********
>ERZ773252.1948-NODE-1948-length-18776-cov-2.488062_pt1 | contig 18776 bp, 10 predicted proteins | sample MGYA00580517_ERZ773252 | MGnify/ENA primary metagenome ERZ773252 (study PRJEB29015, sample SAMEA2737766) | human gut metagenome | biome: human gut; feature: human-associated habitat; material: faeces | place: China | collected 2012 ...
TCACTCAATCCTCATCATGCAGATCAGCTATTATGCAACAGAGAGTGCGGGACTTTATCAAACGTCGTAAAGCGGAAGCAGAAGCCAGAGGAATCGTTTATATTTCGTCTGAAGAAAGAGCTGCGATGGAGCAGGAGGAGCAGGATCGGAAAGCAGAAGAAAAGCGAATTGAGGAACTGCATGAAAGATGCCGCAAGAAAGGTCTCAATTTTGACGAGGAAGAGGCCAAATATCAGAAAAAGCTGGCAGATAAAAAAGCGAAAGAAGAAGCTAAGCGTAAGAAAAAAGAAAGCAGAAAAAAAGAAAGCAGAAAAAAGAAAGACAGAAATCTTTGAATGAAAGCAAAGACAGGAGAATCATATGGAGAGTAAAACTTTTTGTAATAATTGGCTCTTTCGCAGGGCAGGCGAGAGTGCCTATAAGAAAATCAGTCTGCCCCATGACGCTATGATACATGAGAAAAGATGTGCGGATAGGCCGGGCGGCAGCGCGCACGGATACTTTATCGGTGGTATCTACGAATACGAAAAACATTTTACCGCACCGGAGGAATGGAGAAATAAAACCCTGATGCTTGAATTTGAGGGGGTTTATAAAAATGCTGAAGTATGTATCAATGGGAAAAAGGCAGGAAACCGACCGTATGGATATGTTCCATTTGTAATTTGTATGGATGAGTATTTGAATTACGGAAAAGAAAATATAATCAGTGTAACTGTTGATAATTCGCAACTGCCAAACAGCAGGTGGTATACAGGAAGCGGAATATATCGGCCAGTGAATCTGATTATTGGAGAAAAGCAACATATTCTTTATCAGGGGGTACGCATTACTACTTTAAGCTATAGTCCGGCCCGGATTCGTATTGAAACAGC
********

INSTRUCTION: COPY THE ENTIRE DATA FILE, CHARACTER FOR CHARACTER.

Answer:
>ERZ773252.1948-NODE-1948-length-18776-cov-2.488062_pt1 | contig 18776 bp, 10 predicted proteins | sample MGYA00580517_ERZ773252 | MGnify/ENA primary metagenome ERZ773252 (study PRJEB29015, sample SAMEA2737766) | human gut metagenome | biome: human gut; feature: human-associated habitat; material: faeces | place: China | collected 2012 ...
TCACTCAATCCTCATCATGCAGATCAGCTATTATGCAACAGAGAGTGCGGGACTTTATCAAACGTCGTAAAGCGGAAGCAGAAGCCAGAGGAATCGTTTATATTTCGTCTGAAGAAAGAGCTGCGATGGAGCAGGAGGAGCAGGATCGGAAAGCAGAAGAAAAGCGAATTGAGGAACTGCATGAAAGATGCCGCAAGAAAGGTCTCAATTTTGACGAGGAAGAGGCCAAATATCAGAAAAAGCTGGCAGATAAAAAAGCGAAAGAAGAAGCTAAGCGTAAGAAAAAAGAAAGCAGAAAAAAAGAAAGCAGAAAAAAGAAAGACAGAAATCTTTGAATGAAAGCAAAGACAGGAGAATCATATGGAGAGTAAAACTTTTTGTAATAATTGGCTCTTTCGCAGGGCAGGCGAGAGTGCCTATAAGAAAATCAGTCTGCCCCATGACGCTATGATACATGAGAAAAGATGTGCGGATAGGCCGGGCGGCAGCGCGCACGGATACTTTATCGGTGGTATCTACGAATACGAAAAACATTTTACCGCACCGGAGGAATGGAGAAATAAAACCCTGATGCTTGAATTTGAGGGGGTTTATAAAAATGCTGAAGTATGTATCAATGGGAAAAAGGCAGGAAACCGACCGTATGGATATGTTCCATTTGTAATTTGTATGGATGAGTATTTGAATTACGGAAAAGAAAATATAATCAGTGTAACTGTTGATAATTCGCAACTGCCAAACAGCAGGTGGTATACAGGAAGCGGAATATATCGGCCAGTGAATCTGATTATTGGAGAAAAGCAACATATTCTTTATCAGGGGGTACGCATTACTACTTTAAGCTATAGTCCGGCCCGGATTCGTATTGAAACAGC